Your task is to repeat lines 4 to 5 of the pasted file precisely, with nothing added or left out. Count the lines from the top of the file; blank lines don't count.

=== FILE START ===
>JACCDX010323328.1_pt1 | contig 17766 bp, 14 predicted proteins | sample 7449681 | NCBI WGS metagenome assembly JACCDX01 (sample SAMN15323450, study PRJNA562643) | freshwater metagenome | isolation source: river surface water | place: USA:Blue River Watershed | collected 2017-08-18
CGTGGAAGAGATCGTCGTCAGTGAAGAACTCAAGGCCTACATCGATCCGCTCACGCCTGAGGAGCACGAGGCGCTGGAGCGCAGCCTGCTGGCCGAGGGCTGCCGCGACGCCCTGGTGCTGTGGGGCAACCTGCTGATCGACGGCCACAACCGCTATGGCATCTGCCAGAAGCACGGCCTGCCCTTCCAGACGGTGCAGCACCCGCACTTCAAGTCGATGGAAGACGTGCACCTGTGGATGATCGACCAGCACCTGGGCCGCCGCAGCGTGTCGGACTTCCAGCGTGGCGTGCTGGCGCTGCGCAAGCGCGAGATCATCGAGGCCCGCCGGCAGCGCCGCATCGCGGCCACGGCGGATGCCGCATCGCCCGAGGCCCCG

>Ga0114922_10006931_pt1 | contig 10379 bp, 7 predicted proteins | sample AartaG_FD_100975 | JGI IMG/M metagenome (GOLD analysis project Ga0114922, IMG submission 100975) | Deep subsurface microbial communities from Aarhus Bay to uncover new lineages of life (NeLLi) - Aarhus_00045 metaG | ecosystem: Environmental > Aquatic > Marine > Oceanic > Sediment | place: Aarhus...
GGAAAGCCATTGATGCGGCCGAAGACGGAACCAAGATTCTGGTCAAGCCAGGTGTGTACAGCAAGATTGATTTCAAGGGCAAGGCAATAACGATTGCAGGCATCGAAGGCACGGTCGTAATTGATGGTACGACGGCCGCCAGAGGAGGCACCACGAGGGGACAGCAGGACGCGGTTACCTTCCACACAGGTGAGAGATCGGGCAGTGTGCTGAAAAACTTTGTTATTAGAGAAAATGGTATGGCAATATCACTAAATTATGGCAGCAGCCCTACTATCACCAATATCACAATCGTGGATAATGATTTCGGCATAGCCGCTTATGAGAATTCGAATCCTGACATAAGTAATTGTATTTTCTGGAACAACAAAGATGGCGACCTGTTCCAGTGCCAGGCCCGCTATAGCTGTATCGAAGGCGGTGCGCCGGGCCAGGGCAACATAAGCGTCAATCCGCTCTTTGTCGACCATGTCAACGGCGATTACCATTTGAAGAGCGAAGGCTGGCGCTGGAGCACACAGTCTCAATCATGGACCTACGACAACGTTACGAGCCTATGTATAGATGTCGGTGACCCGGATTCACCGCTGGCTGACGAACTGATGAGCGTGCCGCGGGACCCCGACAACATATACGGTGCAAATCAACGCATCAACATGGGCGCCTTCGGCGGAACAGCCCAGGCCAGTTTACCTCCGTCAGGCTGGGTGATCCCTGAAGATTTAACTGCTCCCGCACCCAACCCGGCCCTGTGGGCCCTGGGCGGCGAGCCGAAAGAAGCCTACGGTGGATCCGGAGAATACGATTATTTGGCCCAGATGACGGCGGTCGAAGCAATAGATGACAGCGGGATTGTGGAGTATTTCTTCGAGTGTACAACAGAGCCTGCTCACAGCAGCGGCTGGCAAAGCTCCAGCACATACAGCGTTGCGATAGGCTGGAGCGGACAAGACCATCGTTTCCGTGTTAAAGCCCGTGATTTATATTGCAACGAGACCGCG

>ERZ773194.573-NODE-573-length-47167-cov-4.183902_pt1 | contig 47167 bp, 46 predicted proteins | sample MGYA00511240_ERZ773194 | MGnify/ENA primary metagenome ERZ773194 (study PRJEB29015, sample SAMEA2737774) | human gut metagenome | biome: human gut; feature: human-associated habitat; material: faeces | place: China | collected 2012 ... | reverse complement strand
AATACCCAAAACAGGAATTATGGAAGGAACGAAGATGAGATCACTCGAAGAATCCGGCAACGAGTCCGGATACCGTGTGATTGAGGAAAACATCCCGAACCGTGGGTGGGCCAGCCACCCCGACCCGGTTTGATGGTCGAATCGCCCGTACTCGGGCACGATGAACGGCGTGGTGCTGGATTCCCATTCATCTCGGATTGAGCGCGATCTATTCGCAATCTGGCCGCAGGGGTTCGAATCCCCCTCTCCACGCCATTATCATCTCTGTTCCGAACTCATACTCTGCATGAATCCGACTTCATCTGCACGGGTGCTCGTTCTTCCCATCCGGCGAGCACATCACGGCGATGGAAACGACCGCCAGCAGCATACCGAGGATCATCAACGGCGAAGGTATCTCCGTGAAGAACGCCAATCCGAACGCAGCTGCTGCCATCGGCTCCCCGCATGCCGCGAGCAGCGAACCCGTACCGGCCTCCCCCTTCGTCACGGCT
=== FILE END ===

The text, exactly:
GGAAAGCCATTGATGCGGCCGAAGACGGAACCAAGATTCTGGTCAAGCCAGGTGTGTACAGCAAGATTGATTTCAAGGGCAAGGCAATAACGATTGCAGGCATCGAAGGCACGGTCGTAATTGATGGTACGACGGCCGCCAGAGGAGGCACCACGAGGGGACAGCAGGACGCGGTTACCTTCCACACAGGTGAGAGATCGGGCAGTGTGCTGAAAAACTTTGTTATTAGAGAAAATGGTATGGCAATATCACTAAATTATGGCAGCAGCCCTACTATCACCAATATCACAATCGTGGATAATGATTTCGGCATAGCCGCTTATGAGAATTCGAATCCTGACATAAGTAATTGTATTTTCTGGAACAACAAAGATGGCGACCTGTTCCAGTGCCAGGCCCGCTATAGCTGTATCGAAGGCGGTGCGCCGGGCCAGGGCAACATAAGCGTCAATCCGCTCTTTGTCGACCATGTCAACGGCGATTACCATTTGAAGAGCGAAGGCTGGCGCTGGAGCACACAGTCTCAATCATGGACCTACGACAACGTTACGAGCCTATGTATAGATGTCGGTGACCCGGATTCACCGCTGGCTGACGAACTGATGAGCGTGCCGCGGGACCCCGACAACATATACGGTGCAAATCAACGCATCAACATGGGCGCCTTCGGCGGAACAGCCCAGGCCAGTTTACCTCCGTCAGGCTGGGTGATCCCTGAAGATTTAACTGCTCCCGCACCCAACCCGGCCCTGTGGGCCCTGGGCGGCGAGCCGAAAGAAGCCTACGGTGGATCCGGAGAATACGATTATTTGGCCCAGATGACGGCGGTCGAAGCAATAGATGACAGCGGGATTGTGGAGTATTTCTTCGAGTGTACAACAGAGCCTGCTCACAGCAGCGGCTGGCAAAGCTCCAGCACATACAGCGTTGCGATAGGCTGGAGCGGACAAGACCATCGTTTCCGTGTTAAAGCCCGTGATTTATATTGCAACGAGACCGCG

>ERZ773194.573-NODE-573-length-47167-cov-4.183902_pt1 | contig 47167 bp, 46 predicted proteins | sample MGYA00511240_ERZ773194 | MGnify/ENA primary metagenome ERZ773194 (study PRJEB29015, sample SAMEA2737774) | human gut metagenome | biome: human gut; feature: human-associated habitat; material: faeces | place: China | collected 2012 ... | reverse complement strand